White Shark Cafe: Why Sharks Travel To This One Spot

There's a spot in the Pacific Ocean between Hawaii and Mexico where great white sharks hang en masse. This is the White Shark Cafe, and it's not the plot of a fictional story – it's a real place. Originally discovered 14 years ago by Stanford marine scientist Barbara Block, this year a team of researchers took the plunge to see what was up – or down, rather.

Every December of every year for the past 14 years (at least), there's been a massive meeting of great white sharks in the Pacific Ocean. Almost like they were holding an annual get-together to plan on how to remain ferocious enough to be shown in feature films in Hollywood. Scientists from Stanford University and the Monterey Bay Aquarium in CA, USA, led an expedition this year to this shark-centric gathering.

Throughout the months of April and May of this year, researchers tracked a large number of great white sharks as they moved through their White Shark Cafe adventure. "The story of the white shark tells you that this area is vitally important in ways we never knew about," said one of the expedition leaders, Salvador Jorgensen (also research scientist for the Monterey Bay Aquarium.) "They are telling us this incredible story about the mid-water, and there is this whole secret life that we need to know about."

Data was collected over the course of two months (plus several more months of basic tracking). Research was centered approximately 1,200 nautical miles east of Hawaii.

"It's the largest migration of animals on Earth—a vertical migration that's timed with the light cycle," said Jorgensen. "During the day they go just below where there is light and at night they come up nearer the surface to warmer, more productive waters under the cover of darkness."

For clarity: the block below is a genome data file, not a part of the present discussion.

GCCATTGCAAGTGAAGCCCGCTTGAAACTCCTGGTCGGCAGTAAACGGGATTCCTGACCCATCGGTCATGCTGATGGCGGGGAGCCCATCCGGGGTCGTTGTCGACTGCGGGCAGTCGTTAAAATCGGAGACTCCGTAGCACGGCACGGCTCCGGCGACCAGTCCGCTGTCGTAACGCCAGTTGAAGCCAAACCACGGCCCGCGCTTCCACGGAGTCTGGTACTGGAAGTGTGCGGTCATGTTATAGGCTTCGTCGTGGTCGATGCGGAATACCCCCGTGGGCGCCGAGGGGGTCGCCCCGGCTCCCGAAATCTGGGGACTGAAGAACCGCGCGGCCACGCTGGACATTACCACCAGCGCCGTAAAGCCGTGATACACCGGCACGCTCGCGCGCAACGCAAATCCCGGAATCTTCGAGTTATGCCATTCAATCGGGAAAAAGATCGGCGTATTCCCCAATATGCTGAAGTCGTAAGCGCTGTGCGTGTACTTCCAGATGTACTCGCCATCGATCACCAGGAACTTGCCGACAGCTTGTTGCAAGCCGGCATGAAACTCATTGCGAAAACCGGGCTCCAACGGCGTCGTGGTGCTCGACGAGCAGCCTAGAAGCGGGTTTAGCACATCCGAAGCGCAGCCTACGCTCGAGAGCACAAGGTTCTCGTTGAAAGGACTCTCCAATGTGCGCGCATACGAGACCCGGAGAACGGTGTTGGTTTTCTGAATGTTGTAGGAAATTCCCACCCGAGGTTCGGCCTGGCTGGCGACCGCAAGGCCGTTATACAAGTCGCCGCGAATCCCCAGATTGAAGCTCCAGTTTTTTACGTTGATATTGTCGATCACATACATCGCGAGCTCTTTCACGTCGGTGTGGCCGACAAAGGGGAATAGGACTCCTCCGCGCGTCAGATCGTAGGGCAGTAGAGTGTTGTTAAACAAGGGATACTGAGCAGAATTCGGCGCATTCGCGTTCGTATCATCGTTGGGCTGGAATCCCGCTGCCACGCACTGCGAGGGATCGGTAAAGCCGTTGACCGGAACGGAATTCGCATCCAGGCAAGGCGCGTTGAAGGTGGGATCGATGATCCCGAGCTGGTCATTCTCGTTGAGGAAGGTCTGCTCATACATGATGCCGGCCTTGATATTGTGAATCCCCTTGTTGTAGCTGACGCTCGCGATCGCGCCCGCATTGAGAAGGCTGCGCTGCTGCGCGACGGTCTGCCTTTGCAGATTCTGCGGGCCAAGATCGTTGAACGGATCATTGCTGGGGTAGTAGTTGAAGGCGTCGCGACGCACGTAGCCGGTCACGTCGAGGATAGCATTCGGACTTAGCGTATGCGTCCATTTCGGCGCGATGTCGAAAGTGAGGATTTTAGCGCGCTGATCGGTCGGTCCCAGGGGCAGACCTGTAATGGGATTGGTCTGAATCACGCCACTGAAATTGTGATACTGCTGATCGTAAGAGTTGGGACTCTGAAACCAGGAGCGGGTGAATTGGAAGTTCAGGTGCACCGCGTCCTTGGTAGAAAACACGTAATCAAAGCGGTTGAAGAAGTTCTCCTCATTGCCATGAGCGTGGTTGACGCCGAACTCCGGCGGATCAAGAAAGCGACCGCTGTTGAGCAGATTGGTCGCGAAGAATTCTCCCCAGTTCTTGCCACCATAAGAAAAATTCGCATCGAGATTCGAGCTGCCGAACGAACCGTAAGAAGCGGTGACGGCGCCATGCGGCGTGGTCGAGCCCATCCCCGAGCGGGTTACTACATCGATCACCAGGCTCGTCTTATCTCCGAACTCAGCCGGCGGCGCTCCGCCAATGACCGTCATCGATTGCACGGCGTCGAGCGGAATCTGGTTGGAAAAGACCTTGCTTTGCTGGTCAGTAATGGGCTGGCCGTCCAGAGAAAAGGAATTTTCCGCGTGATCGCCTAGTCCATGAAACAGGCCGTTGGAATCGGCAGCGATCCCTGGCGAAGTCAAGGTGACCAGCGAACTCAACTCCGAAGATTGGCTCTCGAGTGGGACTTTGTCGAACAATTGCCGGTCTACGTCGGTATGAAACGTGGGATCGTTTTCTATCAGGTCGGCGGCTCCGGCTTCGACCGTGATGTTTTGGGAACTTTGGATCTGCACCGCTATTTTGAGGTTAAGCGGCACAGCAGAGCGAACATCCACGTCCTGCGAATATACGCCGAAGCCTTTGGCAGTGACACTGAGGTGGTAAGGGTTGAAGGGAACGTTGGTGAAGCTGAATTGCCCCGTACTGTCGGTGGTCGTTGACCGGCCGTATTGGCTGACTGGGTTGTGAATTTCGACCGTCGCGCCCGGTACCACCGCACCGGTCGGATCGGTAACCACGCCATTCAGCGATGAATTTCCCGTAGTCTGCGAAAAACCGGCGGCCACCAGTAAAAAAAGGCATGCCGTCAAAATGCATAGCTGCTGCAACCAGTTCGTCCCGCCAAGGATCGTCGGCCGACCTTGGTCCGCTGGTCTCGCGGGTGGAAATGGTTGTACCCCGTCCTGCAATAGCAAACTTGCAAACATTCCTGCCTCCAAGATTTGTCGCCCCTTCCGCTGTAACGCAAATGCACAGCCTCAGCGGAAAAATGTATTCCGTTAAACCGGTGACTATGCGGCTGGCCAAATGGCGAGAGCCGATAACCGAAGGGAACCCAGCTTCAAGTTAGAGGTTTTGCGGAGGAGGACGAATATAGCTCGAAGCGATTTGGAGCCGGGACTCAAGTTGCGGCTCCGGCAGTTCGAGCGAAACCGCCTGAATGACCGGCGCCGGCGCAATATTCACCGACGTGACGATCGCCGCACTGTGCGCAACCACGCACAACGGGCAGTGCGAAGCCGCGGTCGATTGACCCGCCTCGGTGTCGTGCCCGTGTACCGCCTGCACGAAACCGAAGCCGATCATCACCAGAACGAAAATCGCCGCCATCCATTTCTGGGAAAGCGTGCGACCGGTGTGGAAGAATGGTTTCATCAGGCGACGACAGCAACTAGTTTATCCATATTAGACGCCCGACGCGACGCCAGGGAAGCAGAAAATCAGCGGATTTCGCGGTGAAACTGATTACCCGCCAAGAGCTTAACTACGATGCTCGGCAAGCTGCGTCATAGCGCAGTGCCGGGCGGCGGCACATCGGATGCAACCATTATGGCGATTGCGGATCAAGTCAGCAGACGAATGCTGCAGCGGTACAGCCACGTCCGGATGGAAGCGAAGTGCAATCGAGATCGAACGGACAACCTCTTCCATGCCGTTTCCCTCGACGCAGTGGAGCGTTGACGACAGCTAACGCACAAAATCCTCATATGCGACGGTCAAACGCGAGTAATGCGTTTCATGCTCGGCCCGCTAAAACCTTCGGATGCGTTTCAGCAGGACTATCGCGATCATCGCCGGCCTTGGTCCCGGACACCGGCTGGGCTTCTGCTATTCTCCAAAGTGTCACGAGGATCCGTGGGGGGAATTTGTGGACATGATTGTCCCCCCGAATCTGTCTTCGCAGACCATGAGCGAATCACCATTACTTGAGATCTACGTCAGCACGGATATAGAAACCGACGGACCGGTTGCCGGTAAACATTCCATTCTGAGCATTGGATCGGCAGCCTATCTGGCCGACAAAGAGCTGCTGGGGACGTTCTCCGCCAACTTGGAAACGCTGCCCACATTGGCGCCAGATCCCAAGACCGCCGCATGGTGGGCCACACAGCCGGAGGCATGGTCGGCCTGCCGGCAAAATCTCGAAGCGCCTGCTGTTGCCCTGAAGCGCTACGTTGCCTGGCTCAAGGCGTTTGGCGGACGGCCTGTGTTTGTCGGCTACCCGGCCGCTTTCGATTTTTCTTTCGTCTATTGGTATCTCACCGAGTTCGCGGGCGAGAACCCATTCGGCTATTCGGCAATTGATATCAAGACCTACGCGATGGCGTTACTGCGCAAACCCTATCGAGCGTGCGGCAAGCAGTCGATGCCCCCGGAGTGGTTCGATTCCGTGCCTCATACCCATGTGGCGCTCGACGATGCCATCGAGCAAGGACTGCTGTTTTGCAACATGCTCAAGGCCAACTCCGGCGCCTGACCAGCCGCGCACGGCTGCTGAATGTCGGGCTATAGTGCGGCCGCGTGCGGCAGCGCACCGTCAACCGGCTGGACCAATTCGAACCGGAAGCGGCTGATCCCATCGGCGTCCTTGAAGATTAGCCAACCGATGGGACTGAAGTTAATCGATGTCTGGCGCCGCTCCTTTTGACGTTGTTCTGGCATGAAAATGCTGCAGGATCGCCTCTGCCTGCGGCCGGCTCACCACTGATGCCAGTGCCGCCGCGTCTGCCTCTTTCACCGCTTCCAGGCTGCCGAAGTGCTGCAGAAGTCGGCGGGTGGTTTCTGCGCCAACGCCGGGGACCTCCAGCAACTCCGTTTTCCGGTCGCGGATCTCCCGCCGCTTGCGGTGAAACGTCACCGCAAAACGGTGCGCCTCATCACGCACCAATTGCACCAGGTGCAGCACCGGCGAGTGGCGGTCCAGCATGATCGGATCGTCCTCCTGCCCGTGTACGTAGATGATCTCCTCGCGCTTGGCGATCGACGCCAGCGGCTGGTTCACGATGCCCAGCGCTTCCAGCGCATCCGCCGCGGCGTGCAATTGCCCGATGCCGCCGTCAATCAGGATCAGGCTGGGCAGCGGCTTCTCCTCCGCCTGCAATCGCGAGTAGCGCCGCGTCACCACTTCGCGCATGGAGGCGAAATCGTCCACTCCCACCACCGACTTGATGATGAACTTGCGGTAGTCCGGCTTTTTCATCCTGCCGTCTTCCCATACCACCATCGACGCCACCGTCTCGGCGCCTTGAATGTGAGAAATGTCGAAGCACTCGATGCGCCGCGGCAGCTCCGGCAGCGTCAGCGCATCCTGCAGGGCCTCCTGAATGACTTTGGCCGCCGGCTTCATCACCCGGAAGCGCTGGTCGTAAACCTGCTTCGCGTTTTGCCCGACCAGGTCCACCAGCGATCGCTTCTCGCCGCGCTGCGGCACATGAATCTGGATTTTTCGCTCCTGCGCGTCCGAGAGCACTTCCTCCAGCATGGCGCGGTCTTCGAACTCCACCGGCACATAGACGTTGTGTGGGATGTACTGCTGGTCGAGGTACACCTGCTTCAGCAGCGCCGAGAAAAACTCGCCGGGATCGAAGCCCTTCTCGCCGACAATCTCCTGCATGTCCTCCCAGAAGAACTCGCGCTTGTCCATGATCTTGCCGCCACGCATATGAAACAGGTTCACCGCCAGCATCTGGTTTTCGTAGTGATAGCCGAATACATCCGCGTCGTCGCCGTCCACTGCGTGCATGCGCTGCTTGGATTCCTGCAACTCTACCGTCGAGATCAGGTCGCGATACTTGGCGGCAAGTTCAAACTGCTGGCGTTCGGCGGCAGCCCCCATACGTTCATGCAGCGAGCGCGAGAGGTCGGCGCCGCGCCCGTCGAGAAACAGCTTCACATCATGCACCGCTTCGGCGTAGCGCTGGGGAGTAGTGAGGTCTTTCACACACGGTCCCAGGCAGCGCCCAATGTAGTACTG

Sharks in the White Shark Cafe area dove down to around 1,400 feet below the surface during the day. This is right around the point at which no light reaches even at mid-day. At night, sharks moved back upward, toward 650 feet below the surface. At the point at which the darkness begins, sharks find light-sensitive creatures like bioluminescent lantern fish, as well as bigeye tuna, blue sharks, and mako sharks. It's not yet clear exactly what the sharks are doing at these depths. The real question might not be what they're doing, but what they're eating: Why did they swim all this way just to munch a snack?

Scientists haven't yet fully analyzed all data collected earlier this year. Certain questions remain. One has to do with V-shaped dives performed by great white sharks in the White Shark Cafe area during the month of April. Males were seen to perform this odd maneuver "as many as 140 times a day," and it's currently unclear why. Maybe bobbing for sea-apples?

"We now have a gold mine of data. We have doubled the current 20-year data set on white shark diving behaviors and environmental preferences in just three weeks," said Block (in the present, also part of this new research team.) "[This] will help us better understand the persistence of this unique environment and why it attracts such large predators."

To view raw data from this project, see "Cruise FK180420 on RV Falkor" via Rolling Deck to Repository [DOI = 10.17616/R39C8D]. An abundance of information can also be found at the site Voyage to the White Shark Cafe.

At Voyage to the White Shark Cafe, the project team has not only information about the area and the migration, but data on individual sharks, too. They've named quite a few of these sharks, with names like Nell, Josh, Eugene, Elmo, Dannyboy, Sweet T, Hank, and Tom Johnson. FUN FACT: Tom Johnson is the "oldest and longest studied white shark in the world." He was first found near the Farallon Islands in 1987 and was tracked for decades with several electronic tag technologies. He's outlived several! He was also, according to the project above, one of the first sharks to show Block that the White Shark Cafe existed!